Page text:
(Photo: Reuters/Kevin Lamarque)
WASHINGTON – The countdown towards AIDS' extinction began this morning in honor of the 24th annual World AIDS Day.
President Obama and a panel of experts, celebrities and social leaders promised that their combined efforts could start the ending of the disease's global epidemic as early as 2015. The group's bold statement is based on the idea that before the next decade, an entire generation of births could occur without new infections through prevention efforts.
"Today we come together across countries, cultures and faiths to combat the pandemic of AIDS," Obama told a packed Jack Morton Auditorium on George Washington University's campus. "Back in those early days, few could imagine we'd talk of the possibility of an AIDS-free world. Make no mistake – we're going to win this fight."
Obama said his administration was leading the next assault on AIDS after the strong work of his predecessor, George W. Bush. Citing Bush's landmark President's Emergency Plan for AIDS Relief (PEPFAR), Obama pledged an additional $50 million to the plan, which he said would come from savings and budget cuts. PEPFAR tackles the AIDS pandemic by providing medication to impoverished regions and preventing additional infections through care and education.
"This is a day to see success and renew our commitment," said former President Bush via satellite from Tanzania. "There is no greater admission than living out the adage that to whom much is given much is required. It is our responsibility to combat this disease."
Former President Bill Clinton, English singer-songwriter Elton John and Tanzania's President Jikaya Kikwete also called in via satellite. Singer-songwriter Alicia Keys, U2 lead singer Bono, and Senators Marco Rubio (R-Fla.) and Barbara Lee (D-Calif.), meanwhile, were some of the luminaries on a Q&A panel that took place after Obama's announcement. Rubio said the global show of support for ending the disease shows America's influence in eradicating AIDS once and for all.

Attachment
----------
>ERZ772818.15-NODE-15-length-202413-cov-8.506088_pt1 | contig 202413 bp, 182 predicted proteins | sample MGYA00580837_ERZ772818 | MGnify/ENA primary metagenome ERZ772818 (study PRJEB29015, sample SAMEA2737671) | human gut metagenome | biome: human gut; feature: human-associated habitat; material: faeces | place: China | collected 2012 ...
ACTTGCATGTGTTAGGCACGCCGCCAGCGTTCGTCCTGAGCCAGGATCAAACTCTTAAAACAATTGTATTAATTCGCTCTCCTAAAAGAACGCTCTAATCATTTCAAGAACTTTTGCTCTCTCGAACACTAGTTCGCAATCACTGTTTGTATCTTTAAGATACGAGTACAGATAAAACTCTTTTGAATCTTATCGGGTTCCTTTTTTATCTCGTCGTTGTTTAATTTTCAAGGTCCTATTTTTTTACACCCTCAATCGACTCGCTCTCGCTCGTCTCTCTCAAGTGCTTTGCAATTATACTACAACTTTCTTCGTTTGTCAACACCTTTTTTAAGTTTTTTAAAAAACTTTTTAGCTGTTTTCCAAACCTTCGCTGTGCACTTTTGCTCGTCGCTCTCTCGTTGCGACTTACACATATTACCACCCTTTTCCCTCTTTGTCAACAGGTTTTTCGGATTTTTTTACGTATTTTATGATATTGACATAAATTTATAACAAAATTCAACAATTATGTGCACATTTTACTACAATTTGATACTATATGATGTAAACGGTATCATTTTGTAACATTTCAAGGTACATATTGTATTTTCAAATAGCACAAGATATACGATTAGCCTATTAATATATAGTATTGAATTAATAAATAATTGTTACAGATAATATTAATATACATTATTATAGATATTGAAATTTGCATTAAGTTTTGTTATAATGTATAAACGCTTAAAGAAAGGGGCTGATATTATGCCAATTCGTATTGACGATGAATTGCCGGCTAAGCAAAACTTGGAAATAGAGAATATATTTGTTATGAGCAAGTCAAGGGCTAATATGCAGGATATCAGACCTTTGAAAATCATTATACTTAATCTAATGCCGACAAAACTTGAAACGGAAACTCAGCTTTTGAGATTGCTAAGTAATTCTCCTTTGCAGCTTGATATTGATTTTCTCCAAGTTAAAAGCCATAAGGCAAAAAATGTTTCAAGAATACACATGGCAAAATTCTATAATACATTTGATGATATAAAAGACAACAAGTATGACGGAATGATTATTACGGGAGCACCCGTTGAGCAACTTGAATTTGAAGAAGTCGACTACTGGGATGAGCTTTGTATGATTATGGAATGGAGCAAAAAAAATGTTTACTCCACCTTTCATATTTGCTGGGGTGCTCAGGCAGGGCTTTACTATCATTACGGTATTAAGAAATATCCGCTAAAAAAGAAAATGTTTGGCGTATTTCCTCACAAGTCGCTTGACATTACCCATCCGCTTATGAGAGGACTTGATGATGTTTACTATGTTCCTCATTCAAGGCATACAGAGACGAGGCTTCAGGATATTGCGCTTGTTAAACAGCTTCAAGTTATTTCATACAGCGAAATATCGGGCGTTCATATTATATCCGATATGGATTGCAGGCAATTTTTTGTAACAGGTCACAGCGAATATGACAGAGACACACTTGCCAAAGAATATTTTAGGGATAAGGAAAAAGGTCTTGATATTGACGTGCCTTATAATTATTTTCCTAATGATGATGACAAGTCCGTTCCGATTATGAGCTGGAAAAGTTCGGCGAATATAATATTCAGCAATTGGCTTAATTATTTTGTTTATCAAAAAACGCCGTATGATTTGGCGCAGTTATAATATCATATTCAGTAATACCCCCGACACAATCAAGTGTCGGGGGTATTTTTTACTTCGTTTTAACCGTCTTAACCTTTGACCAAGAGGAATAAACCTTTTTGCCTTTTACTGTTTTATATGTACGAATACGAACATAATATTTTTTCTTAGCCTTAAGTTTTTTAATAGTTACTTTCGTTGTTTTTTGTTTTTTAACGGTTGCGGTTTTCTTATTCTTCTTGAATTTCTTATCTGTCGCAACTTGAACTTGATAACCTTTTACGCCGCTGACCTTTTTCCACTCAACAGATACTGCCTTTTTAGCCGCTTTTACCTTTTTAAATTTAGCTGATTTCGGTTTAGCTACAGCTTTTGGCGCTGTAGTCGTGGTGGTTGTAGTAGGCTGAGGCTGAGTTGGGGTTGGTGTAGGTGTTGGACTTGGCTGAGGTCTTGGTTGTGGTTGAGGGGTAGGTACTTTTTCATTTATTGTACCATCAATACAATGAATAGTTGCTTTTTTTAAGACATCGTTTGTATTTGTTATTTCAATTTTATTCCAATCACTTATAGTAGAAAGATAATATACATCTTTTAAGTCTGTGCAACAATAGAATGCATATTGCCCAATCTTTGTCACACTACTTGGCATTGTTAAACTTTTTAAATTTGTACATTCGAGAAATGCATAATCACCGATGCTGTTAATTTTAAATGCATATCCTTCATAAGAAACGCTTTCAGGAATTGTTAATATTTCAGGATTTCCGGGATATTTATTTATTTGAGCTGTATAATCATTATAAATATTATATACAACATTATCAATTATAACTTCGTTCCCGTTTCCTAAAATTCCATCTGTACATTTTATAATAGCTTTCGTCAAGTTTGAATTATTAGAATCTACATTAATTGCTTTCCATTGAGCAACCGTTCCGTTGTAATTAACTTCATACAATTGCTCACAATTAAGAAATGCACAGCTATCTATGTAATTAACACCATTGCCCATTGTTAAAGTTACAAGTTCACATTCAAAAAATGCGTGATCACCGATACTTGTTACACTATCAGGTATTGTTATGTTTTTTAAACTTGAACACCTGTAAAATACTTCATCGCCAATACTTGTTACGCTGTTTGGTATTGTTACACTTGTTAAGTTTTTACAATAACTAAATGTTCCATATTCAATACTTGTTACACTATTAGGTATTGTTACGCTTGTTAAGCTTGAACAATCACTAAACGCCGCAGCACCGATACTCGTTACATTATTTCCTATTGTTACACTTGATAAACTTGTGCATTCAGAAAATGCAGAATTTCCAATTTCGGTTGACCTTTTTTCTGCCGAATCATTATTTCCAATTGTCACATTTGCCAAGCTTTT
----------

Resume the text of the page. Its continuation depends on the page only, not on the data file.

"This is the same country that ended a world war and put a man on the moon," Rubio said. "This accomplishment, we're working on is among the best we've ever done."
Kay Warren, co-founder of the Lake Forest, Calif. megachurch Saddleback Church, said fighting AIDS allowed the faith community to return to its historical role as society's safeguard against illness, poverty and injustice. Citing America's vast Christian population, she urged believers to bolster the fight's cause by lobbying for more anti-AIDS work.
"The faith community has a role only it can do," Warren said. "This is a quiet epidemic. We have to re-energize the debate and get loud."
Obama earned a standing ovation by declaring that the American government of past, present and future was dedicated to destroying AIDS once and for all. He said he applauded Congress' bipartisan work on the issue, and vowed it would continue in the years to come combating the disease.
"Fight for every person alive today and those who didn't make it here today," he urged listeners. "Fight for every man, woman and child told they wouldn't live from this disease and replied, 'yes we will.' We've come so far and saved so many lives we shouldn't stop until we're down to zero cases."